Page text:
A passion for science and much else

Shared by Bart Farell on February 17, 2016

I never got the sense that John divided his life between doing science and doing other things. The most mundane happening might trigger a scientific epiphany and any lab event might bring forth a story about his childhood, his travels, food, anything at all. He was always relating one thing of interest to another. He was a passionate guy and he had a passion for relating. This was one of the things that made it fun to work with him. Never a dull happening, never an uninteresting moment.

It didn’t hurt that he had great scientific instincts. He liked explanations that were simple and general. Reality isn’t quite like that, but the game is to try to make explanations that are. He was very good at coming up with simple explanations and elegant ways of testing them. He’d periodically revisit old topics, redoing experiments he had done a dozen years earlier, refining the techniques he had used, and refining his conclusions. A couple of what I thought were sudden departures into new territory turned out to be John returning to old studies that gave him an itch that needed scratching. He didn’t seem to stop thinking about the topics that interested him.

The playfully serious personality that made his science and the rest of his life intermingle as they did was constantly in action, so much so that it’s hard to pull out specific episodes to illustrate it with. I remember it as a continuous stream. But a few events stand out for no particular reason. Once in Sarasota, probably at one of the last ARVO meeting there, John put together a trip to Sanibel Island. He drove. Mary Hayhoe, Dave Williams, and I went along, maybe one other person. We got to Fort Myers and couldn’t find the bridge to the Sanibel. John had been there before, probably many times before, and he liked it feverishly, like he liked so many things. He couldn’t wait to arrive and you could see his frustration build when the bridge wasn’t where it should have been. He pulled the car over, rolled down the window, and asked two kindly-looking, middle-aged women how to get to Sanibel Island. They gave directions, quite explicit and detailed, but John interrupted them. “That’s not right!” he yelled out. He straightened them out. I think they were a little frightened. Then he sped off and we arrived soon afterward.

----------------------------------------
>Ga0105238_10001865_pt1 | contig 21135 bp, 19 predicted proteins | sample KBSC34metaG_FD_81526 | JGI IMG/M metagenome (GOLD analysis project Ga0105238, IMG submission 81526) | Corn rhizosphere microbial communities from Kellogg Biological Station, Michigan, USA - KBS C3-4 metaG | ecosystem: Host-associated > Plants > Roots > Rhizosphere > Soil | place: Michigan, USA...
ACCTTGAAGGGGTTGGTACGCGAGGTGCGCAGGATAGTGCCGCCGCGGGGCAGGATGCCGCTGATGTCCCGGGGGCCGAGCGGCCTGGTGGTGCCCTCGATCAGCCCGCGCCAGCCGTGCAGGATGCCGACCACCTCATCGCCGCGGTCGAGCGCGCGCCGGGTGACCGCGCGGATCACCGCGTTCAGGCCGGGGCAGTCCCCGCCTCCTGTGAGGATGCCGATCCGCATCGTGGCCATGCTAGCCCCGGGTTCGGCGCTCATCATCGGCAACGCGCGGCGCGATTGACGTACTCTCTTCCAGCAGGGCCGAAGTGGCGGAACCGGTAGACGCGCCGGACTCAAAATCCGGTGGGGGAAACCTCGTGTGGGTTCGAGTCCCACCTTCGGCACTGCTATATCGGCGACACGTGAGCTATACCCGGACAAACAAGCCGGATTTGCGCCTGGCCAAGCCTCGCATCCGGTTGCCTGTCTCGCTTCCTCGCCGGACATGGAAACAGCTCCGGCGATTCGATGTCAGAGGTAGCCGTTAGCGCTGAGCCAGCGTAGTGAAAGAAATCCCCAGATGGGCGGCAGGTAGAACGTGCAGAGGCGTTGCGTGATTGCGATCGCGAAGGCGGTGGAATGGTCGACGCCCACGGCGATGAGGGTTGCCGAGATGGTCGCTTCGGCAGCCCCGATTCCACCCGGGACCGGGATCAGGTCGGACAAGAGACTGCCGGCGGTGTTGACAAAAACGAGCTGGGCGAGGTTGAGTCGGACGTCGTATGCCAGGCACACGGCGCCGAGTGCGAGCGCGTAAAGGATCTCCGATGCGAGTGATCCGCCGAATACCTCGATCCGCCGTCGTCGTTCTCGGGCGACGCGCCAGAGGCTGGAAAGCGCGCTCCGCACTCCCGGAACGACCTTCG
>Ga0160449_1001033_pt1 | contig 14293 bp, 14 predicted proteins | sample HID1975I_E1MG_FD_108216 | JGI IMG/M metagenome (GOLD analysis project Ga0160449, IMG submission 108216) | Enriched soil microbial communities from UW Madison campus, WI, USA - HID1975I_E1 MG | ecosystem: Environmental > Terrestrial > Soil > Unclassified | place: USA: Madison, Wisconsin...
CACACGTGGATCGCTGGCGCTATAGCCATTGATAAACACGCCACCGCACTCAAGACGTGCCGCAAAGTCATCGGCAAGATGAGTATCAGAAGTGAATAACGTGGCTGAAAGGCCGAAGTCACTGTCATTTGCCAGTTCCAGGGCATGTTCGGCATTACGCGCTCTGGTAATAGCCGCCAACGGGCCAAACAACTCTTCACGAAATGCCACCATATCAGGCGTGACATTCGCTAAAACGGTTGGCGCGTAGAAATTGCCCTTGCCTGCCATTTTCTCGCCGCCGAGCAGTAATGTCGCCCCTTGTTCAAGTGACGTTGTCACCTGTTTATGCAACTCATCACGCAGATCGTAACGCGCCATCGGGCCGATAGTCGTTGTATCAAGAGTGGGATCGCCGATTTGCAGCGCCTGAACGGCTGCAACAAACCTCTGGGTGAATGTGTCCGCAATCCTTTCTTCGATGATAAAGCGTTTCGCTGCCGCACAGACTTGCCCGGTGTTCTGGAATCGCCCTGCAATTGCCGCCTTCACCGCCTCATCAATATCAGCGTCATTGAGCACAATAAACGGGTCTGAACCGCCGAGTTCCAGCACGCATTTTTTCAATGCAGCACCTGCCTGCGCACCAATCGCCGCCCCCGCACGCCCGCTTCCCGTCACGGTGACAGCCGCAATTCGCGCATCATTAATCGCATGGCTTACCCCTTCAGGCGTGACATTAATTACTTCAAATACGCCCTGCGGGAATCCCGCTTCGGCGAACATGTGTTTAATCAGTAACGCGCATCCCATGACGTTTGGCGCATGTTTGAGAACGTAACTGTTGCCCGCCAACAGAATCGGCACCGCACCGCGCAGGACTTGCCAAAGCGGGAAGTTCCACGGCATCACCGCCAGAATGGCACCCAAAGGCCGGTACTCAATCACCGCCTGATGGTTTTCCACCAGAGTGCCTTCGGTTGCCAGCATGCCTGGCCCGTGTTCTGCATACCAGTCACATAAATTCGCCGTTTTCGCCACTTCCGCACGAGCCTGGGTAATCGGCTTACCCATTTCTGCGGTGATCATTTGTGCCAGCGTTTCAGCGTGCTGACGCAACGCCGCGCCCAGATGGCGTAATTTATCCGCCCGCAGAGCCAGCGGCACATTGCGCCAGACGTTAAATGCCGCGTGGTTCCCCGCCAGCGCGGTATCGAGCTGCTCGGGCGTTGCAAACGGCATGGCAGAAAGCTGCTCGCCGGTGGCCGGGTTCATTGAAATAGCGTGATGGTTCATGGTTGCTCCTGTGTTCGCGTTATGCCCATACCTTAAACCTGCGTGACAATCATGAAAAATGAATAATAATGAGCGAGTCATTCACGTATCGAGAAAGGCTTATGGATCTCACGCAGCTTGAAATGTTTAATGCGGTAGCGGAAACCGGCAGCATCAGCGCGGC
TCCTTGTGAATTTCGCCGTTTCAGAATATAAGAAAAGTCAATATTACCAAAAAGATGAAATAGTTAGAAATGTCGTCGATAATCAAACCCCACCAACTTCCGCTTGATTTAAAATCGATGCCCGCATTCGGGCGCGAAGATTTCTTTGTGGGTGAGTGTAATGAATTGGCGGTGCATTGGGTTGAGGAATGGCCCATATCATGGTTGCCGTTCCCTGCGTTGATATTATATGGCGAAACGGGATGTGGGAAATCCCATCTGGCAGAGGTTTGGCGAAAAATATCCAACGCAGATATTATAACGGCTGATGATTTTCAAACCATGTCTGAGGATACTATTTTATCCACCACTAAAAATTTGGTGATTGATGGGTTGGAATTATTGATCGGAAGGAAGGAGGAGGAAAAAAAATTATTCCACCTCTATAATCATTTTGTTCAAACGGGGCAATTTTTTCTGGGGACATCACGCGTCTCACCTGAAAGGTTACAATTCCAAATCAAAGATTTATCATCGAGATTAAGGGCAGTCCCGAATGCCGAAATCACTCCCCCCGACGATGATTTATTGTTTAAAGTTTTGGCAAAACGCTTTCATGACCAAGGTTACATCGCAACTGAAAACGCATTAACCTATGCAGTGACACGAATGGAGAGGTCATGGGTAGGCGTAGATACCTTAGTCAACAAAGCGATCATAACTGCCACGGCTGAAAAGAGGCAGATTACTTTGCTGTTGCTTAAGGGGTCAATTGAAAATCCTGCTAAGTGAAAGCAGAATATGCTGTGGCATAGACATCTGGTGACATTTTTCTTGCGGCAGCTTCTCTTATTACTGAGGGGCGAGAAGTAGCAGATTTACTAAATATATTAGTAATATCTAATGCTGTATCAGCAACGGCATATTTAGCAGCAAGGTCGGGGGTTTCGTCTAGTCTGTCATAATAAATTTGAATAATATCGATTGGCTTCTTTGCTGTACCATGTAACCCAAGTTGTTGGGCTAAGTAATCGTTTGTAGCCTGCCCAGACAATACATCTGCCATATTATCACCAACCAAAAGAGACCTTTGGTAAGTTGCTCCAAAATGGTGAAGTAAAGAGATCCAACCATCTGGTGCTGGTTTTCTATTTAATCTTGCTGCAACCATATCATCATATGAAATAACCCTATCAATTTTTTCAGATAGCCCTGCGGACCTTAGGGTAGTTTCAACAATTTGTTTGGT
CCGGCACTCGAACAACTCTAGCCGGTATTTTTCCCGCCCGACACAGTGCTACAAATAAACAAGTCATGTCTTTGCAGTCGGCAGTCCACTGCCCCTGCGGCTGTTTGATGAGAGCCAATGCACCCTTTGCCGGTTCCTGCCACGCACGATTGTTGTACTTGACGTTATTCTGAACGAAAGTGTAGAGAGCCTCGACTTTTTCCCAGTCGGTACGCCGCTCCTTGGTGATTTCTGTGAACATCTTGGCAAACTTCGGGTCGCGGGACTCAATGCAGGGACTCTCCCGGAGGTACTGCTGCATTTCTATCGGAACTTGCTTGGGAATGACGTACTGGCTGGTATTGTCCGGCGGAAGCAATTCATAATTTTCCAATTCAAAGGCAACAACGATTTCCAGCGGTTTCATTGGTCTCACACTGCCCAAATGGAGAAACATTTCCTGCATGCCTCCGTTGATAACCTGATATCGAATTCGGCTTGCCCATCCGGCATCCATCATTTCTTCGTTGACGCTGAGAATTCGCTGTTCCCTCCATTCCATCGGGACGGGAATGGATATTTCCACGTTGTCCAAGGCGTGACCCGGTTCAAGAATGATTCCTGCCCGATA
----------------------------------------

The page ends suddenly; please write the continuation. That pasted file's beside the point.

Limulus Polyphemus

Shared by Jill Krauskopf Gellene on February 11, 2016

Not surprising that Dad would be pointing out the limulus polyphemus (horseshoe crab) to his next generation of offspring. They're perfect for vision scientists. They have ten eyes!

When Dad was at Walter Reed, I remember seeing limulus polyphemus sitting in tubs of water in the hallways for use in experiments. I don't know if he used them, but seem to remember that Bob Chapman did. 

John's generosity to colleagues

Shared by Michael Barris on February 10, 2016

John was generous to his colleagues.  At the Annual Meeting of the American Association for the Advancement of Science at the Americana Hotel in New York in January 1975, he presented a lecture on visual masking to a group of hundreds of distinguished vision scientists.  Among the many figures he presented was one I had drafted for a 1973 paper published with four other colleagues.  I was totally unprepared to see this figure in this context, but he said kind things about our work in his deadpan way that I saw over the following years, particularly at the Annual Meetings of the Association for Research in Vision and Ophthalmology.

Michael C. Barris, Ph.D.

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